Review: Jeep Patriot (2007 – 2011)
Value for money. Plenty of kit. Decent drive on the road and very capable off it.
4x4 looks might attract unwanted attention. Poor quality interior.
Jeep Patriot (2007 – 2011): At A Glance
It's hard to find a real bargain on the forecourt these days, but this one is going to make a lot of customers - and dealers - very happy. The Patriot is a 4x4 with almost the same dimensions as the Ford C-Max but more off-road ability than all the far-eastern SUVs put together. The iconic styling means it could only come from one manufacturer, Jeep, but the surprise is the price-tag of just £15,995.
The Americans have spent the last few years being considered as an also-ran against the likes of Land Rover, particularly in light of the updated Freelander and Range Rover's success. Some of the more ambitious newcomers to this sector, like KIA, have been making serious headway, whereas Jeep has been stuck in a rut associated with poor emissions and over-powered American muscle under an expensive bonnet. But its off-road heritage is undisputed and it's just pulled a fast one in comparison to its siblings Dodge and Chrysler.
The Patriot is a 4-door SUV with build quality as a priority and a price-tag to make it better value for money than any other 4x4 in the same sector. It's 20 per cent less, like for like, model for model, than the equivalent RAV4 from Toyota, or CR-V from Honda.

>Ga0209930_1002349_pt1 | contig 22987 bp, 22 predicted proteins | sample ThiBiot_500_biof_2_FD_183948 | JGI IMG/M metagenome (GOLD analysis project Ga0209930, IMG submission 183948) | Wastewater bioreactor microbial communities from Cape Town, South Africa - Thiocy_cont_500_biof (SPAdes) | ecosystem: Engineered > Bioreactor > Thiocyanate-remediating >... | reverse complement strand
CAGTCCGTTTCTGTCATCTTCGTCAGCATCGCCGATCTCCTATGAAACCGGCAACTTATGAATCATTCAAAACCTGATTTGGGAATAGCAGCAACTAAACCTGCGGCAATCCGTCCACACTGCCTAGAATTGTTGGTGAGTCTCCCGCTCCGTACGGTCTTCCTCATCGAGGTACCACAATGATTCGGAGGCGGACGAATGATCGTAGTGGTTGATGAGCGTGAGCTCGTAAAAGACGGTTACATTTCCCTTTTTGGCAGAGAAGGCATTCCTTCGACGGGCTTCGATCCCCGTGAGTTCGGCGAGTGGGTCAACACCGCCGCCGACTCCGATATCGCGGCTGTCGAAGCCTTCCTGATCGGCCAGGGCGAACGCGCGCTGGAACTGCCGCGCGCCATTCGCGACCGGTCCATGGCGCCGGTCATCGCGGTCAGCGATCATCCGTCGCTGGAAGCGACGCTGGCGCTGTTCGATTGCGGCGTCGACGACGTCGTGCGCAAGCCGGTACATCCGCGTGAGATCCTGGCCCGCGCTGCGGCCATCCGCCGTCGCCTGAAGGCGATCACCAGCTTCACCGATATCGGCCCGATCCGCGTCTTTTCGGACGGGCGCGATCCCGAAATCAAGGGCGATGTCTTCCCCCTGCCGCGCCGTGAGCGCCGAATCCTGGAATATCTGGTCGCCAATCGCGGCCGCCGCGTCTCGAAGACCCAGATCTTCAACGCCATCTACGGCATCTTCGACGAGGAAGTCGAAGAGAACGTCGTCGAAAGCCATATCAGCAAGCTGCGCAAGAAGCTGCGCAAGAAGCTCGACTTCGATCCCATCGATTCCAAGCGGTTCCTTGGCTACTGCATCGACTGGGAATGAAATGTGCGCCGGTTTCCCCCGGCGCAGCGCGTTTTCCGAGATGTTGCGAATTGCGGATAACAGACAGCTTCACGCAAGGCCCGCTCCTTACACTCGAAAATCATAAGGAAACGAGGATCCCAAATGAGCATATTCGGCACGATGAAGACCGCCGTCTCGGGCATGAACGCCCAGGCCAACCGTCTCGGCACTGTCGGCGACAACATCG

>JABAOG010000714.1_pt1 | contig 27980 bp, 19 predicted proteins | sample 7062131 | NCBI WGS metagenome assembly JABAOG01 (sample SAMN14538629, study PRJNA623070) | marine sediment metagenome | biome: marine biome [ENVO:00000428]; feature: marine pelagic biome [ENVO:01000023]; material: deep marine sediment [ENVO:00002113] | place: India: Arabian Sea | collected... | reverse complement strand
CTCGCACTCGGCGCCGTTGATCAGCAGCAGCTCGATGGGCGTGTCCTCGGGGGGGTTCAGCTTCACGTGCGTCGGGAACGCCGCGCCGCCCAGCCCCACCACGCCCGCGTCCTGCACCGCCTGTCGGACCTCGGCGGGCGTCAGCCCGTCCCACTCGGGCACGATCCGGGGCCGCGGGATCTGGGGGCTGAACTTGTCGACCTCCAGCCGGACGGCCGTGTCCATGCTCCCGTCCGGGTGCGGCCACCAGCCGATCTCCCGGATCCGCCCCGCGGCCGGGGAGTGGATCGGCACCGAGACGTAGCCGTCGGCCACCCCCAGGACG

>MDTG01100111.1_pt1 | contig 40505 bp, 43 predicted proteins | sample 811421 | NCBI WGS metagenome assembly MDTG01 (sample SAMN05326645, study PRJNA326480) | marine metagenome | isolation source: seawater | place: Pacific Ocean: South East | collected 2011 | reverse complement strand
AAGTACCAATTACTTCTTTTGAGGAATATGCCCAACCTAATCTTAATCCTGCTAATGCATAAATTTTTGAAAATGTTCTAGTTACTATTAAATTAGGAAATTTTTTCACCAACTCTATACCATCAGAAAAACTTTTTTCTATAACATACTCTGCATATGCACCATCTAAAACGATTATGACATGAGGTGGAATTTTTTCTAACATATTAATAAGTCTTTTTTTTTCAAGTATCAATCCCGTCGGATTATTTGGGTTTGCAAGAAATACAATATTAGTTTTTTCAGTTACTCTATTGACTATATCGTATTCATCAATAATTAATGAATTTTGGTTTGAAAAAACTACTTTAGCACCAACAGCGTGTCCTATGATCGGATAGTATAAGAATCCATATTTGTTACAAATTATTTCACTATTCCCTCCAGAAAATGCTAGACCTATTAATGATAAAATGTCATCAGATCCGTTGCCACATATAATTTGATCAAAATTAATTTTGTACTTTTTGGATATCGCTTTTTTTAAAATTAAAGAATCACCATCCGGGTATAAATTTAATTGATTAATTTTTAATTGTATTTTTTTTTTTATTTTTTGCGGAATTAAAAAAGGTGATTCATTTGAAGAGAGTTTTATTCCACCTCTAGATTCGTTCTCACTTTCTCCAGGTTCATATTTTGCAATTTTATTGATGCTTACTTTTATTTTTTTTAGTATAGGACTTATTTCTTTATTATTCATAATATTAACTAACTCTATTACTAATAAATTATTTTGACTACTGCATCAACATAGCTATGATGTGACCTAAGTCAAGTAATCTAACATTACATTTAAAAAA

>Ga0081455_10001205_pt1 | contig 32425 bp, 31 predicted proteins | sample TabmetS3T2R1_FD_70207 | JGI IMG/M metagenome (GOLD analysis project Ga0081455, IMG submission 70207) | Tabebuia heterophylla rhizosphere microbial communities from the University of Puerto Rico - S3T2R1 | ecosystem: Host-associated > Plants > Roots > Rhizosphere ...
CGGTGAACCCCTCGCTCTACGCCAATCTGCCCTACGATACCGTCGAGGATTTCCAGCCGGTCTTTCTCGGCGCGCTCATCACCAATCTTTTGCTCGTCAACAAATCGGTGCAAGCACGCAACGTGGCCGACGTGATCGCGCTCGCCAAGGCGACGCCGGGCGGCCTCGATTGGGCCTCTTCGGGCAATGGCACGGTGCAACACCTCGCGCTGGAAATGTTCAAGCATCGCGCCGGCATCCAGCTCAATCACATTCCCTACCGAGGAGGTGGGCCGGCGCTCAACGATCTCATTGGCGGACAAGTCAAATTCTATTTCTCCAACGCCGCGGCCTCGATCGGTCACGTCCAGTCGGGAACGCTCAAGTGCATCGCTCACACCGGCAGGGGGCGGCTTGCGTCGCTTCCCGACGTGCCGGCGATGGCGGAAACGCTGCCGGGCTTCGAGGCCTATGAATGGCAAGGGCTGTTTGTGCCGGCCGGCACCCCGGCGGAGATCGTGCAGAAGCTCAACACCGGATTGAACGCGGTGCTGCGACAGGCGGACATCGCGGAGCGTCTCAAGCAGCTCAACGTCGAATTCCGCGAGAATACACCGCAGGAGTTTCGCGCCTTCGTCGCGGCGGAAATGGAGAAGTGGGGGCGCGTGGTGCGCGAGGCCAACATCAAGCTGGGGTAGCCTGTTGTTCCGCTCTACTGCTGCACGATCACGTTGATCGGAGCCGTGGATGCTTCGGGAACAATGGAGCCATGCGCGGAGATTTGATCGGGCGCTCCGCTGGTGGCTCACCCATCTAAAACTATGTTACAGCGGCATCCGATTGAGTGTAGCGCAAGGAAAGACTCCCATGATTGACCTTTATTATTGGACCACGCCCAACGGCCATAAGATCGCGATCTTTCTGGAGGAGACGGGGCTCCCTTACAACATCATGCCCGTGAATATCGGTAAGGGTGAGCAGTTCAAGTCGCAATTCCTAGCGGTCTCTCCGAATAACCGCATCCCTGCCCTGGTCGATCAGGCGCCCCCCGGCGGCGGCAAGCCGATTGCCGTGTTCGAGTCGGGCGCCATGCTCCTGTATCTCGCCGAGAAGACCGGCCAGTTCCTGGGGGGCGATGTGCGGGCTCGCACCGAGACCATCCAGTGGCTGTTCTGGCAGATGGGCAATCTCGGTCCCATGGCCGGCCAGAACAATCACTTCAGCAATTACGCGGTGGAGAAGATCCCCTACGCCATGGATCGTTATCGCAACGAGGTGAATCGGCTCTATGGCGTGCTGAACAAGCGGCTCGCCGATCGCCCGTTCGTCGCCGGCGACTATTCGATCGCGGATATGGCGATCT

What does a Jeep Patriot (2007 – 2011) cost?
Jeep Patriot (2007 – 2011): What's It Like Inside?
- Boot space is 536–1357 litres
Inside, Jeep has kitted an interior beyond the expectations of most people buying in this price range. You won't find plush acres of tanned upholstery and burred walnut veneer, but you will be guaranteed part leather, heated seats finished in a decent cow-hide from the middle of the herd as standard on the Limited version. The list then includes air-con and colour-coded bumpers as expected, but goes on to add powered heated and folding mirrors, fold flat front passenger seats and 17" alloy wheels, right across the range. A half-decent AM/FM radio and single CD player is par for the course, and steering wheel controls and cruise control aren't included on the Sport version, but the technical side of Jeep shines through across the board: ESP is standard, as is Electronic Roll Mitigation and Advanced Multistage front air bags. And then, there's Jeep's 4WD system.
Adjustable seats mean it's comfortable on long runs; good cargo space mean it's a boon to carrying equipment, shopping or the in-laws; classic styling in the omnipresent 7-slot grille and round headlights confirm it's still an SUV with attitude. Weigh up the pros of the bargain-basement starting price for the 2.4 petrol at £15,995 against the fuel economy of the 2.0 CRD at a slightly more expensive £16,995 by all means, but it's hard to ignore the one simple fact that will have competitors checking their order books for a while.
06-10-2017: R/2017/256: THE OCCUPANT RESTRAINT CONTROLLER (ORC) MAY NOT OPERATE AS INTENDED. The Occupant Restraint Controller (ORC) may experience a loss of air bag and seat belt pretensioner deployment capability during a crash due to a shorting condition resulting in a negative voltage transient that travels to the Occupant Restraint Controller via the front impact sensor wires. Fix: Replace the Occupant Restraint Control module. VINs: 1B3BD4FB0BN538119 to 8Y3BD1BA4C1116498; 1B3BD4FB0BN538119 to 8Y3BD1BA4C1116498.
Child seats that fit a Jeep Patriot (2007 – 2011)Our unique Car Seat Chooser shows you which child car seats will fit this car and which seat positions that they will fit, so that you don't have to check every car seat manufacturer's website for compatibility.
What's the Jeep Patriot (2007 – 2011) like to drive?